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Book Reviews: 'Fighting Fascism', 'Poverty Safari - Understanding the Anger of Britain’s Underclass', & 'Marx’s Theory of the Genesis of Money'

Misreading fascism

'Fighting Fascism'. By Carla Zetkin, (edited by Mike Taber and John Riddell. Haymarket, £10.99)

This booklet reproduces two main writings of Zetkin on fascism: her report and resolution presented at the Third Enlarged Plenum of the Communist International's Executive Committee in June 1923, and her speech to the German Reichstag in 1932.

Carla Zetkin was an iconic left-wing German Marxist and close friend of Rosa Luxemburg who opted for the political line taken by Lenin and the Bolsheviks, becoming a champion of the Third International. She stayed on the side of the Third International although not without some regrets, even during the rise and 'splendour’ of Stalinism.

Bitcoin: What Would Marx Think?

We have heard all kind of things about Bitcoin. There is even someone who has dared to say that Bitcoin was an alternative to the current economic-political structure and that for this reason Marx would have liked it (‘Bitcoin and Marx’s Theory of History’, Kenny Spotz, Bitcoin Magazine 26, July 2014). Oh dear!

Let us see whether Marx would have liked Bitcoin or not. Bitcoin is a ‘cryptocurrency’, ie a digital encrypted means of payment, safe, until hacked of course. According to Marx, the only alternative to capitalism is a society based upon common ownership of the means of production and products, a society with no profit and no money, not even crypto or funny ones.

Marx analysed extensively the nature and function of money in the capitalist system. This can be found in the first section of the first volume of Capital. Let us brush up on a few concepts from it.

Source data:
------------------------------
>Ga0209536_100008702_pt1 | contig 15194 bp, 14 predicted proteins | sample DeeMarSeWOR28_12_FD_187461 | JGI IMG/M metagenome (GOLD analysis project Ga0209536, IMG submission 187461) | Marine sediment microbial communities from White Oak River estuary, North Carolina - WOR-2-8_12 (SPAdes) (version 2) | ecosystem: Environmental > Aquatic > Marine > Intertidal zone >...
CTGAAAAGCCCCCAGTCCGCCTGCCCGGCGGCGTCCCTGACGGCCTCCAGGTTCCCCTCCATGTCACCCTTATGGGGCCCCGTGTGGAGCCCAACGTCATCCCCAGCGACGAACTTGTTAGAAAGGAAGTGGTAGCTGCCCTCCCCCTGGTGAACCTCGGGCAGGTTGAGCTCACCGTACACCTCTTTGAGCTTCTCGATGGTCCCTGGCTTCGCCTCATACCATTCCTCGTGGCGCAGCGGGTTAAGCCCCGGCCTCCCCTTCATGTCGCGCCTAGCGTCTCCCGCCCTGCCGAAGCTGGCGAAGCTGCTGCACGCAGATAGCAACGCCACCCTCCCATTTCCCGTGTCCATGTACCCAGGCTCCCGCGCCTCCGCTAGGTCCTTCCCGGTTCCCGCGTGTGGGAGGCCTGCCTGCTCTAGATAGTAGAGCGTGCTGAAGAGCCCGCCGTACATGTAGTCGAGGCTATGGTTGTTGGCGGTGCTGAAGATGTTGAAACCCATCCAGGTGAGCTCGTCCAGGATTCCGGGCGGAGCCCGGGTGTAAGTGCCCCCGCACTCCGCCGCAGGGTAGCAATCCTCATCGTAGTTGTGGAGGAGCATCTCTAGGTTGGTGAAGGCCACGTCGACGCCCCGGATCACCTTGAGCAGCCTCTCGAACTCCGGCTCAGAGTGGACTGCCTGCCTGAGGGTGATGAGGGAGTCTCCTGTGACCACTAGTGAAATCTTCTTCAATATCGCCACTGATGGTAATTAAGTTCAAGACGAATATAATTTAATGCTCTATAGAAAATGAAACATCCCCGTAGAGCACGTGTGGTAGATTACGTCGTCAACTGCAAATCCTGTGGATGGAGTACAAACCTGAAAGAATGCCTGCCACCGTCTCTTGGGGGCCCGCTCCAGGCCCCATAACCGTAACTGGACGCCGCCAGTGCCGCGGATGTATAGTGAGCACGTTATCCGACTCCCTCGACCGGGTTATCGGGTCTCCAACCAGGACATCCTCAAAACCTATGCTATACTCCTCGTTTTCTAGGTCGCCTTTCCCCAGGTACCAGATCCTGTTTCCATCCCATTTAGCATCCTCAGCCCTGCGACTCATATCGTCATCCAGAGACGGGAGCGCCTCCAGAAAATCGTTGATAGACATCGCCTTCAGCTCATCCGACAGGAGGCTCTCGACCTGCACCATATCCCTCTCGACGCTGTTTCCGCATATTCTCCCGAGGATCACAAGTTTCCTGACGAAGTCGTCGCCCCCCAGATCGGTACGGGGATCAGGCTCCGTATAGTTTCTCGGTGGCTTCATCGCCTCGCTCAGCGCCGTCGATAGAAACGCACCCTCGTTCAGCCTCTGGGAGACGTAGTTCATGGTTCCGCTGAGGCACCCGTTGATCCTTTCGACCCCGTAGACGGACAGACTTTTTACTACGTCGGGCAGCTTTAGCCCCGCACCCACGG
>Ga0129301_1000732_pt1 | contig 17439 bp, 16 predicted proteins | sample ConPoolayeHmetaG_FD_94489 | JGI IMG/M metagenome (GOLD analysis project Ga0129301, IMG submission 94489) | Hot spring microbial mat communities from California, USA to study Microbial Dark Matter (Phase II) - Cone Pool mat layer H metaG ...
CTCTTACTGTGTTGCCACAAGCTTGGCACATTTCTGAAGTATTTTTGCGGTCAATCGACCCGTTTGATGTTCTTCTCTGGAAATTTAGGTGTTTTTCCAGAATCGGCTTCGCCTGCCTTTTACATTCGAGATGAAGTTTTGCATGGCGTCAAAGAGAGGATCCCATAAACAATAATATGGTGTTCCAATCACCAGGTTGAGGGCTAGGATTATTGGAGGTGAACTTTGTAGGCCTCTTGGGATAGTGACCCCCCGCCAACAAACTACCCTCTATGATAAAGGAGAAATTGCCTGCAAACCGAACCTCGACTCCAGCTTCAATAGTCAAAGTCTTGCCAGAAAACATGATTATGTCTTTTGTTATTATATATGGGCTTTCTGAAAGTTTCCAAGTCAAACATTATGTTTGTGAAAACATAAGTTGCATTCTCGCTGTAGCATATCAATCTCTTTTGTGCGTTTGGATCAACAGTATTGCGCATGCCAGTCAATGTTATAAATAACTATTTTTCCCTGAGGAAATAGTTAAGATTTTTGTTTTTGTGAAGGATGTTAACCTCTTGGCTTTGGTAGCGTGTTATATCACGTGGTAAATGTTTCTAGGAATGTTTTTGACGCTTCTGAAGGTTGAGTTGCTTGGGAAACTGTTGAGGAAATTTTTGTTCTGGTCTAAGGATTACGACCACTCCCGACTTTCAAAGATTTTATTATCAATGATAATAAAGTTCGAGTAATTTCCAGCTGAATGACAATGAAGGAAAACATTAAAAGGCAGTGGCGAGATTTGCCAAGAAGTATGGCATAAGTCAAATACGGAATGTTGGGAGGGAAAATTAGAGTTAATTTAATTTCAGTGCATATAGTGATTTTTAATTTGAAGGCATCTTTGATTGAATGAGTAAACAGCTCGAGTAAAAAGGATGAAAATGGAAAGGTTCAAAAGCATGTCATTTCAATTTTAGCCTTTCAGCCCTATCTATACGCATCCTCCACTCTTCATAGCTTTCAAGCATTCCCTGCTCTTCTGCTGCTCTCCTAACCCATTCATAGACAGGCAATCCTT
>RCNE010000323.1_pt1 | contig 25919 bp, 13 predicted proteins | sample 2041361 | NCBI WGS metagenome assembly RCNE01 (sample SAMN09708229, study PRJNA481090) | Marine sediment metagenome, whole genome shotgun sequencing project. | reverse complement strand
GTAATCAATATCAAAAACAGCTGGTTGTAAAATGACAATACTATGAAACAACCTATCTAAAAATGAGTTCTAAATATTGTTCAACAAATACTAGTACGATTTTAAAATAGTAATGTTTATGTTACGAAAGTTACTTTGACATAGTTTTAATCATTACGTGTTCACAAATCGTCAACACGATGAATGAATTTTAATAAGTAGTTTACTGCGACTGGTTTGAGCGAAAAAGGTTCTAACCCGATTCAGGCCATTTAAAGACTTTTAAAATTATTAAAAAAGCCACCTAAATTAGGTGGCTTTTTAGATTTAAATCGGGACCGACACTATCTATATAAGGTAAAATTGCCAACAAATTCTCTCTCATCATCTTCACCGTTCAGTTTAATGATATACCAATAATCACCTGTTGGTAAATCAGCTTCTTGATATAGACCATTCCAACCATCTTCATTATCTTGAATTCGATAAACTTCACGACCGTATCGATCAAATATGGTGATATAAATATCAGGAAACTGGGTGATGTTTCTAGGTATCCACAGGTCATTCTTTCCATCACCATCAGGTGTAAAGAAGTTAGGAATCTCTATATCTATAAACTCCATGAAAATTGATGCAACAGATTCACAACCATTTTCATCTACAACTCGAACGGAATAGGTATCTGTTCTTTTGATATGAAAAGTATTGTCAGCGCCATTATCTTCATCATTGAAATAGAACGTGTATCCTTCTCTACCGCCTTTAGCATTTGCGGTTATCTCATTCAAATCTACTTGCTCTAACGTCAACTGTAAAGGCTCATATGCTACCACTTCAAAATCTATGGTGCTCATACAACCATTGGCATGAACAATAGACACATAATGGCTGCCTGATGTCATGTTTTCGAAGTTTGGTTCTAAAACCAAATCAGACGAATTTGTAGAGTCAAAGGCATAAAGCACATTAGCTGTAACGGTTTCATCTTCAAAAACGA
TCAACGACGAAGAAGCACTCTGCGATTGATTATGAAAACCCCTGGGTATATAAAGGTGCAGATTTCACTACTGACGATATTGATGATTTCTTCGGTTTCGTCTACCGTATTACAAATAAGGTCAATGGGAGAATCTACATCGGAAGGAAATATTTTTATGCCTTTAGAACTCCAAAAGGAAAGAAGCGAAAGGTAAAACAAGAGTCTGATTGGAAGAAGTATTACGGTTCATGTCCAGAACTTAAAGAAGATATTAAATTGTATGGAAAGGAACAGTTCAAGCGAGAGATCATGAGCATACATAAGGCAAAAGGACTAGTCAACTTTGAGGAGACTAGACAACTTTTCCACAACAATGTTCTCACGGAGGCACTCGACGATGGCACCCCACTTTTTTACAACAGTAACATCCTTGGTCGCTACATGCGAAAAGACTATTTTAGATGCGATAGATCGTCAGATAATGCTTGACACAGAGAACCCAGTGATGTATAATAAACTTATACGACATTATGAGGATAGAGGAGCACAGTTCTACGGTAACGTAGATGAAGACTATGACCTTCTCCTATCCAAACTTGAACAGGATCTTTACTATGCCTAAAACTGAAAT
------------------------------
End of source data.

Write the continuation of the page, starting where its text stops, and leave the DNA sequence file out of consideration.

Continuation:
Bordiga and the First World War

The concluding article on the political ideas of Amadeo Bordiga up to 1917

In an article in Avanti, the newspaper of the Italian Socialist Party (PSI), in August 1914 Bordiga identified as a dangerous development 'a sympathetic feeling for the Triple Entente [the alliance between Britain, France and Russia], not only justifying, but praising the attitude of the French socialists, to support that Italian socialists should hasten to fight in defence of France’. This was to become the position of Mussolini, at that point editor of Avanti.

For Bordiga, the concept of ‘fatherland’ was by definition anti-socialist and a defensive war on its behalf inconceivable. In September, in an article in Il Socialista on ‘Avanti and the war’, he addressed Mussolini's attitude openly, criticising the ambiguity of the line he had taken on the war in the party’s newspaper.

Early Bordiga and Electoral Activity

The second part of our series on the views of Amadeo Bordiga up to the 1917 Russian revolution.

In March and April 1913, the magazine Avanguardia published a series of articles by Bordiga entitled 'For the Theoretical Conception of Socialism'. In them he expressed his political vision.

'We should not be philosophers but men of action… the proletariat is still in search of its programme and it will not find it permanently until after a long series of struggles and inevitable mistakes committed in action. (….) We have a programme de facto: the abolition of private property and of the wages system. We have to pay attention to the deceits of bourgeois thought and in particular to idealist forms that seek to distract the attention of the proletariat from the economic problems that it seeks to resolve with the violent suppression of their domination.’

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